Before Gehry’s building, the most buzzed-about structure in Seoul was late architect Zaha Hadid’s futuristic Dongdaemun Design Plaza (DDP), which was perhaps the most controversial piece of contemporary architecture built by a foreign architect in Korea. Other popular buildings by star archietects in Korea include Ando Tadao’s Yumin Art Nouveau Collection gallery in Jeju Island and Richard Meier’s Seamarq Hotel in Gangneung, Gangwon. Others are on their way, including the SongEun ArtSpace and Samtan HQ by Swiss architecture firm Herzog & de Meuron and the 72-story commercial and office complex Yeouido Parc 1 by British architect Richard Rogers.

Given the name value of the architects behind them, these structures have served as attractions for overseas tourists to Korea and emerged as highly sought-out venues for local event organizers.

The DDP for example, is reported to welcome an average of 24,000 visitors a day and holds around 128 events each year, according to the building’s operator, the Seoul Design Foundation, last week. The Jaeneung Culture Center gallery space by Tadao in central Seoul is notoriously difficult to book for exhibitions, and President Moon Jae-in hosted several meetings with distinguished guests including the United Nations Secretary General António Guterres at the Seamarq Hotel during the PyeongChang Winter Olympics.

Works by Pritzker prize-winners are not always welcomed with open arms, however.

When Hadid’s behemoth steel design for the DDP was chosen for construction on the site of Dongdaemun Stadium, it faced fierce protest from the local architectural community for disregarding the landscape of the neighborhood. In a 2013 survey conducted by 100 Korean architects and design critics, DDP was ranked fifth on a list of the worst buildings constructed in Korea since independence in 1945.

“Structures designed by world-famous architects have a high degree of completeness no matter where they’re built. But they are often designed in their own styles rather than taking into regard Seoul’s urban landscape or applying materials that reflect regional characters,” explained Prof. Kim Jung-gon of Konkuk University.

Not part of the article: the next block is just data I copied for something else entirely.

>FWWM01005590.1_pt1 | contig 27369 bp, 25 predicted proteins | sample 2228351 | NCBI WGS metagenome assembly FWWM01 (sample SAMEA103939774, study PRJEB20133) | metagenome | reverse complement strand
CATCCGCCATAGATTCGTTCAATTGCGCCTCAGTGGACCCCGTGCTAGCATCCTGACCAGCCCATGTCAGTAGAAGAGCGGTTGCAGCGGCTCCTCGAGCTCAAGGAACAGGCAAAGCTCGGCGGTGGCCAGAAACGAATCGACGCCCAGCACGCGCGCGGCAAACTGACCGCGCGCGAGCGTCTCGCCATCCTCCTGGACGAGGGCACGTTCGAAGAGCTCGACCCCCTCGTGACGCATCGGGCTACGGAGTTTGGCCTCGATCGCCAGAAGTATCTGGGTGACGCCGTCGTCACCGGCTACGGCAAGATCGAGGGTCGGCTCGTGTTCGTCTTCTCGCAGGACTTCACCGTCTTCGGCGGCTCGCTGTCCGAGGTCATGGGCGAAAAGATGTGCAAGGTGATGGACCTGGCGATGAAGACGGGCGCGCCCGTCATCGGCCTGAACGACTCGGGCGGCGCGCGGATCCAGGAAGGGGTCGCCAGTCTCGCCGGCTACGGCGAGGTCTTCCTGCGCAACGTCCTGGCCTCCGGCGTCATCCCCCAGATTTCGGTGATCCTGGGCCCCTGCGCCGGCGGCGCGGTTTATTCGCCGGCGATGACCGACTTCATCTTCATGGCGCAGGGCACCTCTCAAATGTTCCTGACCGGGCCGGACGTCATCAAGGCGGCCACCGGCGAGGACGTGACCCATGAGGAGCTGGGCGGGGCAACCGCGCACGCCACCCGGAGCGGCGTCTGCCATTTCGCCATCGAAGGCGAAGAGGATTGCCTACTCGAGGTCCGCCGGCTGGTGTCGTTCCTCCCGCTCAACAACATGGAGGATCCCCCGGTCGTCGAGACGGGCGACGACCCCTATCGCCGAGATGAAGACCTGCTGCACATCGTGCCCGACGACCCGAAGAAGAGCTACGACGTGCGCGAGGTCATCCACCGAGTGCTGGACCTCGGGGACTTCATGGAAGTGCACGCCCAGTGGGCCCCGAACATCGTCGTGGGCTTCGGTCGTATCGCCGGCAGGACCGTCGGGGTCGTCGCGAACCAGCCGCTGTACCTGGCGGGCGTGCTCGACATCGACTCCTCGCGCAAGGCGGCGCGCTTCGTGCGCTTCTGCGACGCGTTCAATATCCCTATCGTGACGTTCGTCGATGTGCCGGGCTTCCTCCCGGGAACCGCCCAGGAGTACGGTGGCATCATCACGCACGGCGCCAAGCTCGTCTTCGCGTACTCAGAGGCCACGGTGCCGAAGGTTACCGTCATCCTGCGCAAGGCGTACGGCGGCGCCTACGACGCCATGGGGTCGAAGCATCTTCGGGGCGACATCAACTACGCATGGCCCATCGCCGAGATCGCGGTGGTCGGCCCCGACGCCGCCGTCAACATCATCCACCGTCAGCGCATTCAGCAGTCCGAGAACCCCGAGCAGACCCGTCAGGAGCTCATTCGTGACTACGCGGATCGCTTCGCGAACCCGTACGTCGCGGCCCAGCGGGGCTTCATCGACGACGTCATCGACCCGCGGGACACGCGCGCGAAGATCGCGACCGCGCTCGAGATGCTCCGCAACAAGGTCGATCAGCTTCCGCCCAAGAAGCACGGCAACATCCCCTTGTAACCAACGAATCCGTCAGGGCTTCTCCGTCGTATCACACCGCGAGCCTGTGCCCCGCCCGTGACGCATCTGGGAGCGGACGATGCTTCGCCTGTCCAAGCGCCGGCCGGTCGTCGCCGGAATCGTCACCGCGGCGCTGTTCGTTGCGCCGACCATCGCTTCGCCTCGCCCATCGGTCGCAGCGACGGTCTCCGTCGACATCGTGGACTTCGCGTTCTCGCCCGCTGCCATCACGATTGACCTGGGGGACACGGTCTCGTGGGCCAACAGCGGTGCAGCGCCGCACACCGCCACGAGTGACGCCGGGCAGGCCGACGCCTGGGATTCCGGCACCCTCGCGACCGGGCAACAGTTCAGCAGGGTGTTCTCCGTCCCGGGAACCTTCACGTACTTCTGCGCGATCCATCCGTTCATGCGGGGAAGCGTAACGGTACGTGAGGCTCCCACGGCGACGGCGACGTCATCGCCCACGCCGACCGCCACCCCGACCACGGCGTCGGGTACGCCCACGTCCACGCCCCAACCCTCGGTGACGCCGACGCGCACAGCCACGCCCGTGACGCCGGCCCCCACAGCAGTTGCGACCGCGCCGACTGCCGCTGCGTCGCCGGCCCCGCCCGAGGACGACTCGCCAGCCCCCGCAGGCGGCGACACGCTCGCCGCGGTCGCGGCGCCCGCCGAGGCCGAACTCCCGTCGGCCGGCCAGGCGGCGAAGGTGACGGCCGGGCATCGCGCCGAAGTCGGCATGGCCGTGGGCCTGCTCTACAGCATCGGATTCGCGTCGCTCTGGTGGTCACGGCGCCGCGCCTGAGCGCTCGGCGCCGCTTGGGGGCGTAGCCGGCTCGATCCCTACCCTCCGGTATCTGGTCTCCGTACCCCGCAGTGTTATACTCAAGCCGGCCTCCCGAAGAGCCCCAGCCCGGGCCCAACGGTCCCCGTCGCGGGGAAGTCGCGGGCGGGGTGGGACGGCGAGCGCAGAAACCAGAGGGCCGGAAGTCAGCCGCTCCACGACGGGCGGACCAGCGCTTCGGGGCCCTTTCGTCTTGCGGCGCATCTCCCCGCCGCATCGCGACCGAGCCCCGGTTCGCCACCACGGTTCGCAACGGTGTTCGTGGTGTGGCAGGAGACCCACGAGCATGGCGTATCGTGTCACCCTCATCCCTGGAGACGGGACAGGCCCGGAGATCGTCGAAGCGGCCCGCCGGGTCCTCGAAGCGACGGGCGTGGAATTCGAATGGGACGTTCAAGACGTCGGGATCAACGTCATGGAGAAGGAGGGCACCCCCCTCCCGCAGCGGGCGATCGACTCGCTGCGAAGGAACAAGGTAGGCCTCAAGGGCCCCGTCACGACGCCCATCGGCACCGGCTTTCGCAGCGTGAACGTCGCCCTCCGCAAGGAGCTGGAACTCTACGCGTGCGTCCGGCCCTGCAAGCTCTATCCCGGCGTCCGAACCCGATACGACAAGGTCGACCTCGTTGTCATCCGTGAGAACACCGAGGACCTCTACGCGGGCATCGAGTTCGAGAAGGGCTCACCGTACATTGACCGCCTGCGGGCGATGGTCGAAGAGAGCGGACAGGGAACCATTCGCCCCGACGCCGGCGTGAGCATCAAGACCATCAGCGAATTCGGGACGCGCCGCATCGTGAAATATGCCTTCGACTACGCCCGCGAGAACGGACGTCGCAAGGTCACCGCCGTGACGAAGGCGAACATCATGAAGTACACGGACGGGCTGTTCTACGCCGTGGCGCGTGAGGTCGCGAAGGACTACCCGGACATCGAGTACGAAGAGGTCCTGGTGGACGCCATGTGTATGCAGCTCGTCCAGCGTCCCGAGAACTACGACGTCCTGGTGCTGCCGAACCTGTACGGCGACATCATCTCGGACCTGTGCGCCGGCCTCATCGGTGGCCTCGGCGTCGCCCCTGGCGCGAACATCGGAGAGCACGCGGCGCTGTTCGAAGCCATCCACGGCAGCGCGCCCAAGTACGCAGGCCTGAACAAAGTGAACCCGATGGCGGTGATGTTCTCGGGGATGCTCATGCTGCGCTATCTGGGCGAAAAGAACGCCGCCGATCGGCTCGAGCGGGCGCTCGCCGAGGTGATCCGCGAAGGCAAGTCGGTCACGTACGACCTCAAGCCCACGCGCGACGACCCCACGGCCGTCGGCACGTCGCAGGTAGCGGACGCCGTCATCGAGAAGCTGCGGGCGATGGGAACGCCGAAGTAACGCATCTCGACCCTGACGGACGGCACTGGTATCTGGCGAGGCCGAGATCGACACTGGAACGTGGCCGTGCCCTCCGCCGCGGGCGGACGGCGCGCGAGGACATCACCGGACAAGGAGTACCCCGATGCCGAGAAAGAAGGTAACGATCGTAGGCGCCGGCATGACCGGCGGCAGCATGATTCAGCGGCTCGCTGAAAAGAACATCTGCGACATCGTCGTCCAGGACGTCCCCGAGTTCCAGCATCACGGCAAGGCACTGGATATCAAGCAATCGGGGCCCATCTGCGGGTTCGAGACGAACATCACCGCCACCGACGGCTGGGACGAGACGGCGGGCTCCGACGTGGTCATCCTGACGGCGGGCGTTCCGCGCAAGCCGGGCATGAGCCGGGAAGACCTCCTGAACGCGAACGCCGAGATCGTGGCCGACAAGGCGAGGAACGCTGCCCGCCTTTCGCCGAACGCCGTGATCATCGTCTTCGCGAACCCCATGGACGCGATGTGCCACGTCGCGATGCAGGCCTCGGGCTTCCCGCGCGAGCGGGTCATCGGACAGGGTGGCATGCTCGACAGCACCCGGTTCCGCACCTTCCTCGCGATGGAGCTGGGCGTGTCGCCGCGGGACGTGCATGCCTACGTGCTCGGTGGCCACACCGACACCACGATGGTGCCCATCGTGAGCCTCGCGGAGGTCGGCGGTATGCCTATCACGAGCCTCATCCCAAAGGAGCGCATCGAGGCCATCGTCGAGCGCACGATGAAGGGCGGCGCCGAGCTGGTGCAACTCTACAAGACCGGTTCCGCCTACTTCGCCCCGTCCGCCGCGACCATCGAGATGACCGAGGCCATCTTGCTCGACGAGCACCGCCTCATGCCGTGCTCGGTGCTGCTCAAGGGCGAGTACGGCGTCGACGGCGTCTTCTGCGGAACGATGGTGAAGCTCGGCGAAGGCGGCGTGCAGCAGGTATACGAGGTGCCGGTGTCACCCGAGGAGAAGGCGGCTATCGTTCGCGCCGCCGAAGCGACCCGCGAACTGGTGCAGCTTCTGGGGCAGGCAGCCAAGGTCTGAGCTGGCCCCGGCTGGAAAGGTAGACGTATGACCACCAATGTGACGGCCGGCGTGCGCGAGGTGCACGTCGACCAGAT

“The DDP boasts [Hadid’s] own architectural style, while Leeum, rather than emphasis being given to the function of the gallery, is a reflection of the tastes of a client who wanted to collect works by certain architects. It’s easy for them to stick out from a continuous cityscape when focus is only given to [the architects’] name value, like a luxury handbag.”

Despite the plethora of works by Pritzker winners in Korea, Prof. Kim Yon-jun of Mokwon University also believes that there isn’t one specific building that can stand on its own and serve as an international landmark.

“I don’t think Korea has a structure built on the same level as Gehry’s Guggenheim Museum in Bilbao or Hadid’s Heydar Aliyev Center in Baku, Azerbaijan. Not all works by Pritzker winners are going to be equal. It’s the same with painters — Vincent van Gogh created thousands of artworks but only a handful are famous.”

There is still value to be found in the fact that these architects are launching projects in Korea and working with local collaborators, others believe.

“It’s important to note that these foreign ‘starchitects’ are enriching the urban landscape with new creative and diverse experiences, and in the process collaborating with local engineers and technology to materialize their special designs,” said Prof. Jung.

“Rather than discussing whether the Maison Seoul is good or bad, a bigger implication is that it was built in Seoul,” agreed Prof. Lee. “The fact that a world-famous architect like Gehry would design in Seoul is a testament to how global and progressive the city is. We need to continue fostering an environment where talented architects — both foreign and local — can create meaningful designs.”

BY KIM EUN-JIN [kim.eunjin1@joongang.co.kr]